Additionally, according to the USA Hockey Coaching Ethics Code, “Coaches will not recruit a participant who is already a member of another USA Hockey team. Direct contact by a coach or his / her staff or indirect contact through an agent or parent during the playing season with a participant who is a member of another USA Hockey team is considered tampering and is prohibited.”

And the final piece of the puzzle from the MAHA Rules and Regulations, “A player’s obligation to his/her regular season team ends on April 30th of the current season, or when his/her regular season team becomes inactive prior to that date.”

What all of that really means is that coaches are not to talk to parents of players on other teams until the other team’s season is over. Coach your current team. You chose those players to be on it and it is your obligation to coach them all season long. Don’t worry so much about your next team.

When the season is over
The definition of what is the end of that team’s season is sometimes up for debate, although I have been advised that it means any scheduled activities that the team has up through the end of March or April if the team happens to be going to a national tournament.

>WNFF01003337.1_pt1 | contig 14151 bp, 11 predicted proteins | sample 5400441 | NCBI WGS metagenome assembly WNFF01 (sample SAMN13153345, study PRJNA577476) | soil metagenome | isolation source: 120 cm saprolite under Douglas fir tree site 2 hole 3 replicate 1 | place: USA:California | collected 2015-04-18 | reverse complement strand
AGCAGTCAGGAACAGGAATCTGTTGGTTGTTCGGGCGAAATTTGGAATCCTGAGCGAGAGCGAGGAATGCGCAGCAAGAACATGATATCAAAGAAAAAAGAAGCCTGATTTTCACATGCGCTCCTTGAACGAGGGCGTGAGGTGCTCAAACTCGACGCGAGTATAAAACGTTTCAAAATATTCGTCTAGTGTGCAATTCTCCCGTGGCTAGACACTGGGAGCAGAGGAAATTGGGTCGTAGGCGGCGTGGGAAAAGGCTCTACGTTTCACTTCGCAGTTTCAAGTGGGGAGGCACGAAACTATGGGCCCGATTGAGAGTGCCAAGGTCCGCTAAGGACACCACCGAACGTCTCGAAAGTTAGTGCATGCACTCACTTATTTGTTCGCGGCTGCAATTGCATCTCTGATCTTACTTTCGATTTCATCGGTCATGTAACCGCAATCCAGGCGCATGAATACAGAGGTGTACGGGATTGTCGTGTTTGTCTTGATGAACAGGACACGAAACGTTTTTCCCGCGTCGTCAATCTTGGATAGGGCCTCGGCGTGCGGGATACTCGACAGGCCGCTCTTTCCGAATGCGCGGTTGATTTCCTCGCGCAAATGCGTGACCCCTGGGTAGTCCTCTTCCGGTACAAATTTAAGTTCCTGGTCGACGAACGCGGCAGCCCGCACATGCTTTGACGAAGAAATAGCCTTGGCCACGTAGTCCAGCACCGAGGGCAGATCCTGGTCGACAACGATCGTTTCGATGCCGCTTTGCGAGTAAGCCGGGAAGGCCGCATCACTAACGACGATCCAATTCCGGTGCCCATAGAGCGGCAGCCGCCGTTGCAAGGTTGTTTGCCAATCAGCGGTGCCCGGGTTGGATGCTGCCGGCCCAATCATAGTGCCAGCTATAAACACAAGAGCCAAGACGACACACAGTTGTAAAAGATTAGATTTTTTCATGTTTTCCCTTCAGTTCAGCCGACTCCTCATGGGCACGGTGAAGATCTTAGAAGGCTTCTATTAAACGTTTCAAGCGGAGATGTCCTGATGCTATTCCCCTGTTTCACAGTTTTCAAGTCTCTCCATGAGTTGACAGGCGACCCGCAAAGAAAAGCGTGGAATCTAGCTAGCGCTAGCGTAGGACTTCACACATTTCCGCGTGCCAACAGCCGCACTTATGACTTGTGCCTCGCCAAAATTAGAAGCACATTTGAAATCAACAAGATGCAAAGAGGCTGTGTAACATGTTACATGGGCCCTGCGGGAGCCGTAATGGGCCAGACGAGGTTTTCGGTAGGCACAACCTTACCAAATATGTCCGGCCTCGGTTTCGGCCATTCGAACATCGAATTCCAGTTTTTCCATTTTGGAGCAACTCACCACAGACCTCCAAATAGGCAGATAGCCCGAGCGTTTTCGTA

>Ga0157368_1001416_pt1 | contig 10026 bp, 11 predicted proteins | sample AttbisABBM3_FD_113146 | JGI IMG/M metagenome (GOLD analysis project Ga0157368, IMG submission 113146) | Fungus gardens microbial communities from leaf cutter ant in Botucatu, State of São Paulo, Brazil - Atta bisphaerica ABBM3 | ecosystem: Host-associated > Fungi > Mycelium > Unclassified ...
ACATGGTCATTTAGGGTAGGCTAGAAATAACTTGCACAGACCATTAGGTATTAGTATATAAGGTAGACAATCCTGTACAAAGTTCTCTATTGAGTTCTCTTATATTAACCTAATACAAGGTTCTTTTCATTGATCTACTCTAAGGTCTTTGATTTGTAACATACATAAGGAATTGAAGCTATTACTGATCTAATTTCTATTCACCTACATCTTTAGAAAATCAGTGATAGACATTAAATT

So if a team has practices or games scheduled through the end of March, technically the players on that team are not to be tampered with unless the coach of that team gives written permission or that team’s season is declared complete and the ice is allocated to the next season’s team activities. Before that occurs, players from an “active” team can attend tryouts for other teams but are supposed to have written permission from the coach of their current team.

Good luck with that. While the intent of the rules make sense, it is virtually impossible to police.

Coaches abuse it. I am sure that there are many who don’t even know what the rule is, although they should. Oddly enough they would be the first to cry foul if they found out their best player was skating with another team.

Yet at this time of year players routinely skate with other teams under the guise of “skating with friends” or “a birthday party hockey practice skate”, whatever that might be. While some coaches will directly contact players they want on their team for next year, others will be a little more sly and have parents from their current team do the deed for them, which of course is not within the intent of the policy.

Here’s a plan